Ex Machina – The New Blade Runner

by: Matthew J.R. Kohler

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          In today’s filmmaking climate, I rarely find films that impact me in a lasting way.  However, Ex Machina stands apart from a lot of recent films.  The film’s story is original, it has interesting/intense characters, and a suspenseful tone. These are qualities I look for in a good movie.  Additionally, it achieves something that many recent films fail to do–creation by inspiration.  Clearly, the inspiration for this film was Blade Runner.

Ex Machina, directed by Alex Garland, is about a code programmer named Caleb (Domhnall Gleeson), who wins a week-long trip with super genius (Oscar Isaac) to help test his Artificial intelligence, named Ava (Alicia Vikander). However, Caleb slowly realizes that he himself is the experiment.   Throughout Ex Machina, the characters discuss the hidden purpose for search engines, which Caleb discovers is to ultimately create more realistic AI.  In addition, the film offers an inward look into a young adult’s psyche, and into basic human emotions in general.  Both elements form a study of how humans behave when they believe that they are in love.

Blade Runner, directed by Ridley Scott, is about a retired detective named Rick Deckard (Harrison Ford) who works as a “blade runner” who hunts down rogue android beings called replicants. Deckard’s mission is to terminate six renegade androids, but in the process he falls in love with one of them. He must then make a choice to either complete his mission, try to create a life where he can be with the woman he loves.

Both films dive into the human-machine relationship, and show that machines can be more than your stereotypical robot.  In Blade Runner, this message is apparent throughout, but this message is not revealed in Ex Machina until the last minute.

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Both films are driven by a love story.  However, the protagonists fall in love for very different reasons.  Deckard feels a personal connection with the android, while Caleb simply lusts for Ava.  Deckard has only a few years to live with the android (due to their short lifespan), and in that span of time, they would be on the run every second from authorities.  Therefore, Deckard has more at stake.

While both movies are fairly slow paced, the two films fill the slow moments in different ways, but Blade Runner does so more effectively.  Blade Runner explores its universe through visuals, similar to 2001: Space Odyssey.  The unique visuals are what makes the film stand out.  Ex Machina, however, stands out by how it explores its universe through dialogue about abstract concepts of currently relevant topics.  The audience doesn’t see a lot of the outside world in Ex Machina.  Blade Runner’s use of visuals makes its universe more appealing than the world of Ex Machina (see the picture at the top, farthest to the left). Film is, after all, a visual storytelling medium.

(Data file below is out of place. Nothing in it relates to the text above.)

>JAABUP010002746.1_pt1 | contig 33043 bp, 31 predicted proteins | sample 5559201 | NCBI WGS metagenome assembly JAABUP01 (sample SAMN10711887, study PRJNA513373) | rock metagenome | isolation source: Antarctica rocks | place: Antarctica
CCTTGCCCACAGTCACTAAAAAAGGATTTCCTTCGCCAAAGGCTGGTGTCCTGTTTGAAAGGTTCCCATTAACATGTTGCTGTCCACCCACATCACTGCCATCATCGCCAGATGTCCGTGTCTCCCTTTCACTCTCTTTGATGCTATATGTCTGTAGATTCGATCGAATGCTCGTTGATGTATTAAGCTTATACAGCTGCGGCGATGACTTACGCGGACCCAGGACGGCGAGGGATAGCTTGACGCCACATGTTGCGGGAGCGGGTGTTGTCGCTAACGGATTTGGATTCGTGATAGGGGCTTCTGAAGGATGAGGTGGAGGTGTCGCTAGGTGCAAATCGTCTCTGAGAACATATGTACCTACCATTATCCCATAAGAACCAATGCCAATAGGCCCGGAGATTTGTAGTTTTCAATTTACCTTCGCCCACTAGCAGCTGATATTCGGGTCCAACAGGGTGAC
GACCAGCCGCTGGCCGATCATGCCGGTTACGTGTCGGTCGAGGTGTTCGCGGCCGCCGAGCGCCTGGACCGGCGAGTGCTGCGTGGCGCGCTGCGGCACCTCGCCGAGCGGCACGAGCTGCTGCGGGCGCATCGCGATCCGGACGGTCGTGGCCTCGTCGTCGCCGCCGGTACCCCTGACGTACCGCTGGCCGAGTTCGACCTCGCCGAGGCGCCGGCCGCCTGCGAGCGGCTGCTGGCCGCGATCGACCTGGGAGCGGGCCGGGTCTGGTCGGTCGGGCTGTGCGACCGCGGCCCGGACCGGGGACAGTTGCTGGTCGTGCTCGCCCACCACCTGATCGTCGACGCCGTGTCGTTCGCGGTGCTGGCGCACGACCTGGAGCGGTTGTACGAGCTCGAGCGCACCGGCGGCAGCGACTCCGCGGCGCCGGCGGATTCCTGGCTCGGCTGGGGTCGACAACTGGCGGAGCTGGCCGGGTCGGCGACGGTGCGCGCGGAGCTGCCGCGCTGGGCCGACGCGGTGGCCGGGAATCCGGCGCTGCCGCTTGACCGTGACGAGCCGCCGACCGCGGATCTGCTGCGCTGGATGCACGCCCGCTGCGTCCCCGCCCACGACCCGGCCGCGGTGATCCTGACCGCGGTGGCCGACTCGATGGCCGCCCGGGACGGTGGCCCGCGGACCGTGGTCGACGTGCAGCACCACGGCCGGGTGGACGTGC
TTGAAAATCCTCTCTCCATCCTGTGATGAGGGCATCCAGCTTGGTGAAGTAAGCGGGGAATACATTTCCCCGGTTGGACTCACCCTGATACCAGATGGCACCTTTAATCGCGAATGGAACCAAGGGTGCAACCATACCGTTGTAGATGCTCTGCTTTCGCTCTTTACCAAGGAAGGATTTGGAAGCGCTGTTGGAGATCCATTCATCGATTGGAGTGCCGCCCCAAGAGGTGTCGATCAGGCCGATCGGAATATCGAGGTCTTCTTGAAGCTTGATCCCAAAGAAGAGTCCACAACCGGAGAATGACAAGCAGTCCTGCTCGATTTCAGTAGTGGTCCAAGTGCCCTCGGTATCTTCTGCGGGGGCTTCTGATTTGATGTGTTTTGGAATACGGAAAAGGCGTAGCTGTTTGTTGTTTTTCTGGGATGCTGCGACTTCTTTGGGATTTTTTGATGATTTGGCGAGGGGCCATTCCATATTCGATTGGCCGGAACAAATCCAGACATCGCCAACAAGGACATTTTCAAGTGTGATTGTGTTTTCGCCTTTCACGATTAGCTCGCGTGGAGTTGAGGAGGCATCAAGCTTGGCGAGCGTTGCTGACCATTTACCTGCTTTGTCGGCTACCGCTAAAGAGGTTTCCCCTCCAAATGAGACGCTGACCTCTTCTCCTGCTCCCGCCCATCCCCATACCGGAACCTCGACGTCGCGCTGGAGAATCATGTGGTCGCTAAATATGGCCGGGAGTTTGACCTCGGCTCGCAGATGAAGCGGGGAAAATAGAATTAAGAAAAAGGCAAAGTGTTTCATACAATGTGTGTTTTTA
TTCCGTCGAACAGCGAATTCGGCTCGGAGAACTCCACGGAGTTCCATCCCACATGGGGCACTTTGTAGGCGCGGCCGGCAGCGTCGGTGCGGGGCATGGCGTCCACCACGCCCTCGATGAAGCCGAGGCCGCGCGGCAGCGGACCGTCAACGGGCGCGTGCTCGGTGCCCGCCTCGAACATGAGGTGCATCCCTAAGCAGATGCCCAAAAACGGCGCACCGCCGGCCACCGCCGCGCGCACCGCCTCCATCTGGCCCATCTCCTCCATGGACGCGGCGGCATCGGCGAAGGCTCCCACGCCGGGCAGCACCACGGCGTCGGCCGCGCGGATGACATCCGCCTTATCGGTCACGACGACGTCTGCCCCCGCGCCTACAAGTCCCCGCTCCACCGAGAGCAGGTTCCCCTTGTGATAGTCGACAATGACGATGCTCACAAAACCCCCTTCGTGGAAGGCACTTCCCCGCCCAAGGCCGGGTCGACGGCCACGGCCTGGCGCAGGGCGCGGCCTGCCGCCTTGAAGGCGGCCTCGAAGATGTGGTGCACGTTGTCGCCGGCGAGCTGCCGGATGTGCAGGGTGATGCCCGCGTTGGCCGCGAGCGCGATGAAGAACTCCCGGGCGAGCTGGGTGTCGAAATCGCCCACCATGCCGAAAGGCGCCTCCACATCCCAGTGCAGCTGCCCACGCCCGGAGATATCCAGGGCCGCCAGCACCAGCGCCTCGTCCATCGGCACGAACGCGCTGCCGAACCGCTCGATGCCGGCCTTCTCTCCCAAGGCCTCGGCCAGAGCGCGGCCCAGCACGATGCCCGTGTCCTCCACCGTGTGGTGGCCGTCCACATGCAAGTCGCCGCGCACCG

The two films have very different sets of characters.  The characters of Blade Runner are either misunderstood, lonely, and/or in search of happiness and purpose.   On the other hand, Ex Machina’s characters are either lustful and caring, or calculating and manipulative.  What sets Blade Runner a couple of notches above Ex Machina is that it has character arcs.  For example, Deckard transforms from a mindless detective to a man who falls in love with an android.  Caleb begins as a boy, he never grows up, and in the end he falls down a dark path.

While Ex Machina is not as good as Blade Runner, it was still so good that it made me believe that a movie with no explosions or fast-paced dialogue can still exist today.   Today I find that a lot of films rush through dialogue, deliver overly long and over-stimulating action sequences, and feature far too many characters to allow any actual character development.  What kept me engaged in Ex Machina was the question, “Who is the bad guy: the human or the machine?”  The suspense caused by the mystery, along with the three main characters, prove to me that a small cast can carry a film with such wide-scoped subject matter. It’s important that audiences support films like these so that artists who make films like these can continue to create new works. Hopefully films like Ex Machina will then become classic films today, instead of in twenty years when they are rediscovered by audiences like Blade Runner.

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